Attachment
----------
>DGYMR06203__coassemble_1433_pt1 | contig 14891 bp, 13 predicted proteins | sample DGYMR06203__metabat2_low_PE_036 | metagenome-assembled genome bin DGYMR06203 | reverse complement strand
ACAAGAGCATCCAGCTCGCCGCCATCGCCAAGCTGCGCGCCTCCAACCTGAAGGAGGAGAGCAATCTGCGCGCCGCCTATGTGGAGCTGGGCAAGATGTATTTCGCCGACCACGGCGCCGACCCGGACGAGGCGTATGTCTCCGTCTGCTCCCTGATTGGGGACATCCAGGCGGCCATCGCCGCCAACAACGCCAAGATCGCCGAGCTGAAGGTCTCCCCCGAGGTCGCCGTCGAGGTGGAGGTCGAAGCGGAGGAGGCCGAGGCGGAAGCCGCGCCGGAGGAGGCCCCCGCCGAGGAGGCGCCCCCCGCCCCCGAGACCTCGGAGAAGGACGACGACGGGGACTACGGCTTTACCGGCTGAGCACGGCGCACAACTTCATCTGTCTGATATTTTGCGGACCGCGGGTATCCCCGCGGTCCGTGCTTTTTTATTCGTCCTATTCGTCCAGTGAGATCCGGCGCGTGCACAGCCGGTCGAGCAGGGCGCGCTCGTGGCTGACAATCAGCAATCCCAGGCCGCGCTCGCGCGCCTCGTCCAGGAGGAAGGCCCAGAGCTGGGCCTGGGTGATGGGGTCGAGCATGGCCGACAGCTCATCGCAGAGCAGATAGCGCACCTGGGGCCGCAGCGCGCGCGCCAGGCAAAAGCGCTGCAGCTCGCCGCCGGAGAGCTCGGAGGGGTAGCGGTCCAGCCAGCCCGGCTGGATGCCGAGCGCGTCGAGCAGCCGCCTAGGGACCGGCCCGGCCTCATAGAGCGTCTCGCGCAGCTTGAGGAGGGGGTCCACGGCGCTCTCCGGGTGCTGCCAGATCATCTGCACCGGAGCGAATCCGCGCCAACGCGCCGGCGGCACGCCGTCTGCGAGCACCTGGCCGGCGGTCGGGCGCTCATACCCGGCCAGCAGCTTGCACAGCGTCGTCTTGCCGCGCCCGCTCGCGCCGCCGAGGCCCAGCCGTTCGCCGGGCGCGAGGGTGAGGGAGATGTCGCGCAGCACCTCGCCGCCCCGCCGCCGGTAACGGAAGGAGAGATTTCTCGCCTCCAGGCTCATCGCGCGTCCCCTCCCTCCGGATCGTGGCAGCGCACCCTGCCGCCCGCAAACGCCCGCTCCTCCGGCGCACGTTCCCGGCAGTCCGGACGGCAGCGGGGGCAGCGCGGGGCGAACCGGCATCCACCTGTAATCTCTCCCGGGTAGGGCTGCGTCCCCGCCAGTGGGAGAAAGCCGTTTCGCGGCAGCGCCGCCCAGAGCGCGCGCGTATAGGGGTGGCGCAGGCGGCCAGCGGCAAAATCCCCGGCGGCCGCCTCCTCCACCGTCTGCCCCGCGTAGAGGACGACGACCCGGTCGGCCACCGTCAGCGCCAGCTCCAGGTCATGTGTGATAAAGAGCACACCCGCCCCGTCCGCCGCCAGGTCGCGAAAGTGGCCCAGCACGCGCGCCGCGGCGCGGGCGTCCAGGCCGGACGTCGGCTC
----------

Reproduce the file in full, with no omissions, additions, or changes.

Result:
>DGYMR06203__coassemble_1433_pt1 | contig 14891 bp, 13 predicted proteins | sample DGYMR06203__metabat2_low_PE_036 | metagenome-assembled genome bin DGYMR06203 | reverse complement strand
ACAAGAGCATCCAGCTCGCCGCCATCGCCAAGCTGCGCGCCTCCAACCTGAAGGAGGAGAGCAATCTGCGCGCCGCCTATGTGGAGCTGGGCAAGATGTATTTCGCCGACCACGGCGCCGACCCGGACGAGGCGTATGTCTCCGTCTGCTCCCTGATTGGGGACATCCAGGCGGCCATCGCCGCCAACAACGCCAAGATCGCCGAGCTGAAGGTCTCCCCCGAGGTCGCCGTCGAGGTGGAGGTCGAAGCGGAGGAGGCCGAGGCGGAAGCCGCGCCGGAGGAGGCCCCCGCCGAGGAGGCGCCCCCCGCCCCCGAGACCTCGGAGAAGGACGACGACGGGGACTACGGCTTTACCGGCTGAGCACGGCGCACAACTTCATCTGTCTGATATTTTGCGGACCGCGGGTATCCCCGCGGTCCGTGCTTTTTTATTCGTCCTATTCGTCCAGTGAGATCCGGCGCGTGCACAGCCGGTCGAGCAGGGCGCGCTCGTGGCTGACAATCAGCAATCCCAGGCCGCGCTCGCGCGCCTCGTCCAGGAGGAAGGCCCAGAGCTGGGCCTGGGTGATGGGGTCGAGCATGGCCGACAGCTCATCGCAGAGCAGATAGCGCACCTGGGGCCGCAGCGCGCGCGCCAGGCAAAAGCGCTGCAGCTCGCCGCCGGAGAGCTCGGAGGGGTAGCGGTCCAGCCAGCCCGGCTGGATGCCGAGCGCGTCGAGCAGCCGCCTAGGGACCGGCCCGGCCTCATAGAGCGTCTCGCGCAGCTTGAGGAGGGGGTCCACGGCGCTCTCCGGGTGCTGCCAGATCATCTGCACCGGAGCGAATCCGCGCCAACGCGCCGGCGGCACGCCGTCTGCGAGCACCTGGCCGGCGGTCGGGCGCTCATACCCGGCCAGCAGCTTGCACAGCGTCGTCTTGCCGCGCCCGCTCGCGCCGCCGAGGCCCAGCCGTTCGCCGGGCGCGAGGGTGAGGGAGATGTCGCGCAGCACCTCGCCGCCCCGCCGCCGGTAACGGAAGGAGAGATTTCTCGCCTCCAGGCTCATCGCGCGTCCCCTCCCTCCGGATCGTGGCAGCGCACCCTGCCGCCCGCAAACGCCCGCTCCTCCGGCGCACGTTCCCGGCAGTCCGGACGGCAGCGGGGGCAGCGCGGGGCGAACCGGCATCCACCTGTAATCTCTCCCGGGTAGGGCTGCGTCCCCGCCAGTGGGAGAAAGCCGTTTCGCGGCAGCGCCGCCCAGAGCGCGCGCGTATAGGGGTGGCGCAGGCGGCCAGCGGCAAAATCCCCGGCGGCCGCCTCCTCCACCGTCTGCCCCGCGTAGAGGACGACGACCCGGTCGGCCACCGTCAGCGCCAGCTCCAGGTCATGTGTGATAAAGAGCACACCCGCCCCGTCCGCCGCCAGGTCGCGAAAGTGGCCCAGCACGCGCGCCGCGGCGCGGGCGTCCAGGCCGGACGTCGGCTC